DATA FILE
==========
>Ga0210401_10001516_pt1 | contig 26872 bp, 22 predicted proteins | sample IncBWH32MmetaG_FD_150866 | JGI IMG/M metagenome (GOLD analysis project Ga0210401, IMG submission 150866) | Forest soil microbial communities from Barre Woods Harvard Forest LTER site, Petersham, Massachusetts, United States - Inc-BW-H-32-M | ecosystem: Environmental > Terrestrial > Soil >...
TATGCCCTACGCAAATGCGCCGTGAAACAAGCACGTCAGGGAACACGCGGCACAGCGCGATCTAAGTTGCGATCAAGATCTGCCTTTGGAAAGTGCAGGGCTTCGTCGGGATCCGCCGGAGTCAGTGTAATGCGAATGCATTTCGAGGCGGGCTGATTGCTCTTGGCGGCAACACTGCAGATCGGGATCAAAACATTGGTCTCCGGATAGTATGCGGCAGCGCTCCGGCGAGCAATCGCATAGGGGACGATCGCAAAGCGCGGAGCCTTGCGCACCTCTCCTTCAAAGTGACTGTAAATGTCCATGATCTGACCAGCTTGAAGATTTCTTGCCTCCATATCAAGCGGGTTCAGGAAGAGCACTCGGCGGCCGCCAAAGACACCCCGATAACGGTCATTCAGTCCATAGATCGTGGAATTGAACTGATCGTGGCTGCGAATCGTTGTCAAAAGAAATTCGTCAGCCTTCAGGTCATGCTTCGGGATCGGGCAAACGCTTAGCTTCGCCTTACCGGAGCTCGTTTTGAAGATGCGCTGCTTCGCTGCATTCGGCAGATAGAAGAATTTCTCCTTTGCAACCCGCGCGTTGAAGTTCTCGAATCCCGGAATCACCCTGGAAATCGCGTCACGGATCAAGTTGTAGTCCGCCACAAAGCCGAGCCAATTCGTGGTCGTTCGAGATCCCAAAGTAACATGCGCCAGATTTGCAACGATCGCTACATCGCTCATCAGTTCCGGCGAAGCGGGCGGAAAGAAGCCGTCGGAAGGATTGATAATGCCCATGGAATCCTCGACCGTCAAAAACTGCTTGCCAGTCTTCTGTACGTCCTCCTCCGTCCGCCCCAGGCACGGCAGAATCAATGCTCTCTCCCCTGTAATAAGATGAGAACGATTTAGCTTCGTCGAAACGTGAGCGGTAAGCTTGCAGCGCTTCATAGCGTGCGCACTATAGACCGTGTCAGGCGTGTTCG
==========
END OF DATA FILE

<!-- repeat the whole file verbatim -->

>Ga0210401_10001516_pt1 | contig 26872 bp, 22 predicted proteins | sample IncBWH32MmetaG_FD_150866 | JGI IMG/M metagenome (GOLD analysis project Ga0210401, IMG submission 150866) | Forest soil microbial communities from Barre Woods Harvard Forest LTER site, Petersham, Massachusetts, United States - Inc-BW-H-32-M | ecosystem: Environmental > Terrestrial > Soil >...
TATGCCCTACGCAAATGCGCCGTGAAACAAGCACGTCAGGGAACACGCGGCACAGCGCGATCTAAGTTGCGATCAAGATCTGCCTTTGGAAAGTGCAGGGCTTCGTCGGGATCCGCCGGAGTCAGTGTAATGCGAATGCATTTCGAGGCGGGCTGATTGCTCTTGGCGGCAACACTGCAGATCGGGATCAAAACATTGGTCTCCGGATAGTATGCGGCAGCGCTCCGGCGAGCAATCGCATAGGGGACGATCGCAAAGCGCGGAGCCTTGCGCACCTCTCCTTCAAAGTGACTGTAAATGTCCATGATCTGACCAGCTTGAAGATTTCTTGCCTCCATATCAAGCGGGTTCAGGAAGAGCACTCGGCGGCCGCCAAAGACACCCCGATAACGGTCATTCAGTCCATAGATCGTGGAATTGAACTGATCGTGGCTGCGAATCGTTGTCAAAAGAAATTCGTCAGCCTTCAGGTCATGCTTCGGGATCGGGCAAACGCTTAGCTTCGCCTTACCGGAGCTCGTTTTGAAGATGCGCTGCTTCGCTGCATTCGGCAGATAGAAGAATTTCTCCTTTGCAACCCGCGCGTTGAAGTTCTCGAATCCCGGAATCACCCTGGAAATCGCGTCACGGATCAAGTTGTAGTCCGCCACAAAGCCGAGCCAATTCGTGGTCGTTCGAGATCCCAAAGTAACATGCGCCAGATTTGCAACGATCGCTACATCGCTCATCAGTTCCGGCGAAGCGGGCGGAAAGAAGCCGTCGGAAGGATTGATAATGCCCATGGAATCCTCGACCGTCAAAAACTGCTTGCCAGTCTTCTGTACGTCCTCCTCCGTCCGCCCCAGGCACGGCAGAATCAATGCTCTCTCCCCTGTAATAAGATGAGAACGATTTAGCTTCGTCGAAACGTGAGCGGTAAGCTTGCAGCGCTTCATAGCGTGCGCACTATAGACCGTGTCAGGCGTGTTCG